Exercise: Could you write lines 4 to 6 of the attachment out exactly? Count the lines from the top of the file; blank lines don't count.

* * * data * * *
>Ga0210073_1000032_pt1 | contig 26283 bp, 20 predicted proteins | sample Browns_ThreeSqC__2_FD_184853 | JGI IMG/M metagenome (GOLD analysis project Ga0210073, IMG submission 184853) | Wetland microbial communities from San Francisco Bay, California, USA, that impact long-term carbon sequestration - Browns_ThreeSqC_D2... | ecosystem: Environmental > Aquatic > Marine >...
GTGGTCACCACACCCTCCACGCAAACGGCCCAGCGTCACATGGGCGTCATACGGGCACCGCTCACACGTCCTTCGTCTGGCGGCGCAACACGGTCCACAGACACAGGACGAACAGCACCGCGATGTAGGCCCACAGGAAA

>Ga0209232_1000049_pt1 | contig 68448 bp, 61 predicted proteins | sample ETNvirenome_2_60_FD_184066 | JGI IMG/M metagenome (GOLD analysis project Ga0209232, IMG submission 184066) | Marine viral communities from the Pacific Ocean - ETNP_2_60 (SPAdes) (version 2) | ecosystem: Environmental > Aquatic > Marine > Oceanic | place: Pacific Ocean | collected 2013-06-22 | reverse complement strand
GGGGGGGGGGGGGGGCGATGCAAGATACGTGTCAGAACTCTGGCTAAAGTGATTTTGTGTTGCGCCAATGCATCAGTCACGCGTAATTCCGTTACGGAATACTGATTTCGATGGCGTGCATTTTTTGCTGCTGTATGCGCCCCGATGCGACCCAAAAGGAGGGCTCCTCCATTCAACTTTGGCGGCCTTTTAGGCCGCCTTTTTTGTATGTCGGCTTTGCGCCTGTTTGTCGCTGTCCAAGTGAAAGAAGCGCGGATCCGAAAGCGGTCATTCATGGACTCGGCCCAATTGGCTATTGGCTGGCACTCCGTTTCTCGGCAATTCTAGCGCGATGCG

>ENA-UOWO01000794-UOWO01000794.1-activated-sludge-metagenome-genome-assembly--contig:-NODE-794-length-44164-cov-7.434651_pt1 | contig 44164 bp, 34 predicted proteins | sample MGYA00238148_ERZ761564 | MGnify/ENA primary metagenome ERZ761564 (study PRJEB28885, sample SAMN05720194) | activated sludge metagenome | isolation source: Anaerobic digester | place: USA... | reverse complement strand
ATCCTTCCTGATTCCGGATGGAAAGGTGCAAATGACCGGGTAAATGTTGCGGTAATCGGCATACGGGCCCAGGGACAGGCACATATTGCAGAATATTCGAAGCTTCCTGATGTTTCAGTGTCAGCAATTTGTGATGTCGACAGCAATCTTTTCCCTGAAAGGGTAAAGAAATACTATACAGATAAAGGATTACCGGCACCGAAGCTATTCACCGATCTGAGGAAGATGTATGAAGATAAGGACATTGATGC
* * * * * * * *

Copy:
GGGGGGGGGGGGGGGCGATGCAAGATACGTGTCAGAACTCTGGCTAAAGTGATTTTGTGTTGCGCCAATGCATCAGTCACGCGTAATTCCGTTACGGAATACTGATTTCGATGGCGTGCATTTTTTGCTGCTGTATGCGCCCCGATGCGACCCAAAAGGAGGGCTCCTCCATTCAACTTTGGCGGCCTTTTAGGCCGCCTTTTTTGTATGTCGGCTTTGCGCCTGTTTGTCGCTGTCCAAGTGAAAGAAGCGCGGATCCGAAAGCGGTCATTCATGGACTCGGCCCAATTGGCTATTGGCTGGCACTCCGTTTCTCGGCAATTCTAGCGCGATGCG

>ENA-UOWO01000794-UOWO01000794.1-activated-sludge-metagenome-genome-assembly--contig:-NODE-794-length-44164-cov-7.434651_pt1 | contig 44164 bp, 34 predicted proteins | sample MGYA00238148_ERZ761564 | MGnify/ENA primary metagenome ERZ761564 (study PRJEB28885, sample SAMN05720194) | activated sludge metagenome | isolation source: Anaerobic digester | place: USA... | reverse complement strand
ATCCTTCCTGATTCCGGATGGAAAGGTGCAAATGACCGGGTAAATGTTGCGGTAATCGGCATACGGGCCCAGGGACAGGCACATATTGCAGAATATTCGAAGCTTCCTGATGTTTCAGTGTCAGCAATTTGTGATGTCGACAGCAATCTTTTCCCTGAAAGGGTAAAGAAATACTATACAGATAAAGGATTACCGGCACCGAAGCTATTCACCGATCTGAGGAAGATGTATGAAGATAAGGACATTGATGC